With inflation on the rise it’s important to consider pension tax charges for NHS pension members.

This has been a huge issue for medical professionals over recent years, which you will be very aware of.  Many NHS pension scheme members have reduced hours, declined additional responsibilities, left the scheme or retired altogether.  From our experience this has caused many individuals a lot of stress and uncertainty.


Let’s look at a case study: 


Dr Brown, ENT Consultant, Member of the 2015 Scheme since 2015.

Current pensionable pay £112,616 rising to £114,868 from April 2023.


IMPORTANT NOTE – CPI September 2021 3.1% rising to potentially 10% September 2022.


As at 5 April 2022 Dr Brown has £15,793 pension accrued which, for the purposes of the Annual Allowance calculation, equates to a capital value £252,688 which is adjusted for inflation using September 2021 CPI of 3.1% so £260,521.


To work out the input for the year we need to value Dr Brown’s benefits at the end of the input period.  So the new accrual built up over the year plus the revaluation of benefits already held.


IMPORTANT NOTE – Public Sector pensions are revalued on 1 April each year using the CPI from the preceding September.


As at 5 April 2023 Dr Brown has £19,932 accrued so for capital value purposes equates to £318,912 (16 times).


Take the opening £260,521 away from the closing £318,912 and you get pension input or “growth” of £58,931.


IMPORTANT NOTE This exceeds Dr Brown’s permitted growth in the year of £40,000*.  However if the CPI figure for 2022 had been the same as 2021 the growth would have only been £19,709 and well within the limits. 

*If taxable income exceeds £200,000 then this limit of £40,000 can be tapered down.  Care needs to be taken around this.


The above highlights the issues and the potential that action will need to be taken:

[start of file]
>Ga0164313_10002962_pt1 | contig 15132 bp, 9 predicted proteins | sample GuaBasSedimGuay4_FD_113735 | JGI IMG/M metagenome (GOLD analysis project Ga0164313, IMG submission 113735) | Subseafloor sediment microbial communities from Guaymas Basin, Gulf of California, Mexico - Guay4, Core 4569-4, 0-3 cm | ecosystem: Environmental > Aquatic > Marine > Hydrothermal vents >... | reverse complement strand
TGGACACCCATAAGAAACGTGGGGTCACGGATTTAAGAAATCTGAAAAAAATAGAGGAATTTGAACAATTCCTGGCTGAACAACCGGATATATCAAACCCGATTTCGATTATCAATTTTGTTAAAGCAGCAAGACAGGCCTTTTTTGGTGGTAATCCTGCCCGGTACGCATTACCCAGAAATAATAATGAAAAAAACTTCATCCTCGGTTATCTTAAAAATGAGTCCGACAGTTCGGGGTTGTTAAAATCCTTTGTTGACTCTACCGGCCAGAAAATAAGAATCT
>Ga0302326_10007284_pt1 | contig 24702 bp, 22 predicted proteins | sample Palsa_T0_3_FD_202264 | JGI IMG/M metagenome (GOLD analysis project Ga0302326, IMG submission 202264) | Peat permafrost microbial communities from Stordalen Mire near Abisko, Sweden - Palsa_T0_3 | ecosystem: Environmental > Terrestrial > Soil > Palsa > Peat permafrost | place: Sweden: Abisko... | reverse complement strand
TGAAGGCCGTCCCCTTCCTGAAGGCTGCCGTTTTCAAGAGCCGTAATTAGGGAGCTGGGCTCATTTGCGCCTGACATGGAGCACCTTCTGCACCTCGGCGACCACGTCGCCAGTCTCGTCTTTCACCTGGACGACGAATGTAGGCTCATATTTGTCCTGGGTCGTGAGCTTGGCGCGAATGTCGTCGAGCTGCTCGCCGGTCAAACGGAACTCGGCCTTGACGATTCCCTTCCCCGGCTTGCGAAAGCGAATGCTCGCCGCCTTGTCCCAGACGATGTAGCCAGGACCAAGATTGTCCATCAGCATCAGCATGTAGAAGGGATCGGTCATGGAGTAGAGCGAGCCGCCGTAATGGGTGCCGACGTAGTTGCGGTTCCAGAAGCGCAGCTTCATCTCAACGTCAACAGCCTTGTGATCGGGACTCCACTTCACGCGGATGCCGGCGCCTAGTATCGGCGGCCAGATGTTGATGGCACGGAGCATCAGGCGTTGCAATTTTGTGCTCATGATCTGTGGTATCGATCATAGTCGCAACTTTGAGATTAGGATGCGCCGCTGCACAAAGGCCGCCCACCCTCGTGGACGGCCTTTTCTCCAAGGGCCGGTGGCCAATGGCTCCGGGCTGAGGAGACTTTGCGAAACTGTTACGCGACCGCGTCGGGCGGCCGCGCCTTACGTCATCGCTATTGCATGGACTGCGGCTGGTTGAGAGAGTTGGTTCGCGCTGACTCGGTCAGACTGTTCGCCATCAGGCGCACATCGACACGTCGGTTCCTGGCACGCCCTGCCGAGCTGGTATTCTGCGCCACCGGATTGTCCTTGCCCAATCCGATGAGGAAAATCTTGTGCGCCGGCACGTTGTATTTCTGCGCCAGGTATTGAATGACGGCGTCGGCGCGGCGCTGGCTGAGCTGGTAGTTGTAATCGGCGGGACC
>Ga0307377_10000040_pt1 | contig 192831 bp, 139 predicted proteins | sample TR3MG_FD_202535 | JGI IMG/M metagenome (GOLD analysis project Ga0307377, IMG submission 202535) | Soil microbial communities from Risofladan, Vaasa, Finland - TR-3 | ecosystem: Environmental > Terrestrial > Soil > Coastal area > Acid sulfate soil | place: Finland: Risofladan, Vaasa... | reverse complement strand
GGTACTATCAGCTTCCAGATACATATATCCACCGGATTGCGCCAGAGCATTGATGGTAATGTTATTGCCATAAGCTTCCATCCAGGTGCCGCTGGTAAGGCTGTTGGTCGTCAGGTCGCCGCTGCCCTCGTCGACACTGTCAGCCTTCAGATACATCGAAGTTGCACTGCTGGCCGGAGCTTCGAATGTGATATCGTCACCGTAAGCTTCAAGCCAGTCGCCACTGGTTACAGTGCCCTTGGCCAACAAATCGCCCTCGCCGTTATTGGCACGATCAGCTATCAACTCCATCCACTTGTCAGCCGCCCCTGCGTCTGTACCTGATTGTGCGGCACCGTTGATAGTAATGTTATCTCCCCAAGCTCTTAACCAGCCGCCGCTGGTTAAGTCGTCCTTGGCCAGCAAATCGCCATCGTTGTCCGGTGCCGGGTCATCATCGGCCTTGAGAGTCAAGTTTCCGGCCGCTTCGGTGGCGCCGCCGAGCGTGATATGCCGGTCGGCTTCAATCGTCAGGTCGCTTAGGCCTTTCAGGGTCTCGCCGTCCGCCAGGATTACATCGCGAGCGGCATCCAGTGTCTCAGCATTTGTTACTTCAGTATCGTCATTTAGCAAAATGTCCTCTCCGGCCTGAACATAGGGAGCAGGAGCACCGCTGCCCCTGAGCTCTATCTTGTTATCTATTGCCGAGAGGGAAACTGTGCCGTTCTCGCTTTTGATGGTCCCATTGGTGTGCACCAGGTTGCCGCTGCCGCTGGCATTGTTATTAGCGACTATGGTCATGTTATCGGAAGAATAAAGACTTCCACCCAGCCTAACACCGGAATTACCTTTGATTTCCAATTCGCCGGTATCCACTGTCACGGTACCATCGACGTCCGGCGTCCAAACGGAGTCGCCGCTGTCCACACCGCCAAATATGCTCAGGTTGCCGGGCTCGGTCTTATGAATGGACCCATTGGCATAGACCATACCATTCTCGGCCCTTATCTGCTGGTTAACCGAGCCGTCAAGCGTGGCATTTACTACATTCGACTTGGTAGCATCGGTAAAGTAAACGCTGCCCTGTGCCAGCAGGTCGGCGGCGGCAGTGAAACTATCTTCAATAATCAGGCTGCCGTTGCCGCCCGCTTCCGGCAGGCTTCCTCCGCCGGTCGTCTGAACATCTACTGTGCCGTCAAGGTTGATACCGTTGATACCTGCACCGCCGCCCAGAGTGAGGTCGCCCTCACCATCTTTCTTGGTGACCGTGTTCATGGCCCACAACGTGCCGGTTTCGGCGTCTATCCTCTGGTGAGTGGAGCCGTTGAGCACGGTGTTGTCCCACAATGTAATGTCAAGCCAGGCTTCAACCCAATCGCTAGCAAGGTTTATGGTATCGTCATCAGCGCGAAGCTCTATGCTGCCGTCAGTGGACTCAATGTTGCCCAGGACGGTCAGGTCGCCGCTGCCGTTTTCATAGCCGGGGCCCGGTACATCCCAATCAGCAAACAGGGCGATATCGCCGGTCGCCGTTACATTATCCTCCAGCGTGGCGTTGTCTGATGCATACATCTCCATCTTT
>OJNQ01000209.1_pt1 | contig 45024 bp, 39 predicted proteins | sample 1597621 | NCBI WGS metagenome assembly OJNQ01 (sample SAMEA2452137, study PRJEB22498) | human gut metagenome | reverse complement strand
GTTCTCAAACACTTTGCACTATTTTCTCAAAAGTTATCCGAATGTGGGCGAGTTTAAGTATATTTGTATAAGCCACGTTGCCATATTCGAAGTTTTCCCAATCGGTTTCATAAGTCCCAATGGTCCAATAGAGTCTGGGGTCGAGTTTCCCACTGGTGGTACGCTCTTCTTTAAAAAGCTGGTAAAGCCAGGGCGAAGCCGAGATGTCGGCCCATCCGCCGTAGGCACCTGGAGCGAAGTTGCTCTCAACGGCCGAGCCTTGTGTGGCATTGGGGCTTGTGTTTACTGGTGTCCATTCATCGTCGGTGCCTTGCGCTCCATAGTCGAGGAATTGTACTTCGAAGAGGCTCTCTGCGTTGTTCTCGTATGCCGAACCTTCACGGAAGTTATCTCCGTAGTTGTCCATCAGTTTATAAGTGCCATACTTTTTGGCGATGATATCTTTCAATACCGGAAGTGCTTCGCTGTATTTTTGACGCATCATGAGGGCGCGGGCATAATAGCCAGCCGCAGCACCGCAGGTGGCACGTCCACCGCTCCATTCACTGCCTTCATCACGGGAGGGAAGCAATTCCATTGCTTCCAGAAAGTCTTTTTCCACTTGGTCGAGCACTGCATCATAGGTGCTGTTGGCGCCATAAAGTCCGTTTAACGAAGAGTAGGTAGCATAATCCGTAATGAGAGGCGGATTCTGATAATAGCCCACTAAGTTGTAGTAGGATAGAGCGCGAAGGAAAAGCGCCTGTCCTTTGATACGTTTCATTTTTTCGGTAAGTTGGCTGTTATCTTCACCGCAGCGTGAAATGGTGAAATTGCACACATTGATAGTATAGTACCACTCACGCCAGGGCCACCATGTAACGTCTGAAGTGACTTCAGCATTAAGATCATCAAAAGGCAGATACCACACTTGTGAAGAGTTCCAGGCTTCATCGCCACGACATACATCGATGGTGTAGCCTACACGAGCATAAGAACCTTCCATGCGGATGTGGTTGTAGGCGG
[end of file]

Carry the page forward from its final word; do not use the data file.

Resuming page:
1. Check if you have any unused allowances from the preceding 3 tax years that can be offset. These are available on your Annual Pension Savings Statement.  NHS Pensions will send you this around October each year if they think you are affected.  You can ask for one free of charge by calling 0191 279 0571.
  2. If not, consider if you will pay the tax charge which is the excess over the Annual Allowance taxed at your highest marginal rate – in Dr Brown’s case, if no carry forward available, potentially 40% of the excess £18,931 so a bill of £7,572. Or Dr Brown can do a Scheme Pay Election and get the pension scheme to pay the tax on his behalf. This has the effect of reducing your pension later on so you should be aware of the eventual cost.  See nhsbsa.nhs.uk and input Scheme Pays in the search engine – this will bring up the Scheme Pays FAQs


If you think that you might be affected by this please contact Zach Wall in our Healthcare Accounting Team who can assist you with a calculation, your tax return and Scheme Pay Election if appropriate.


If you need to understand how your NHS Pension will underpin your overall retirement plans please contact Emma Purvis in our Wealth Team.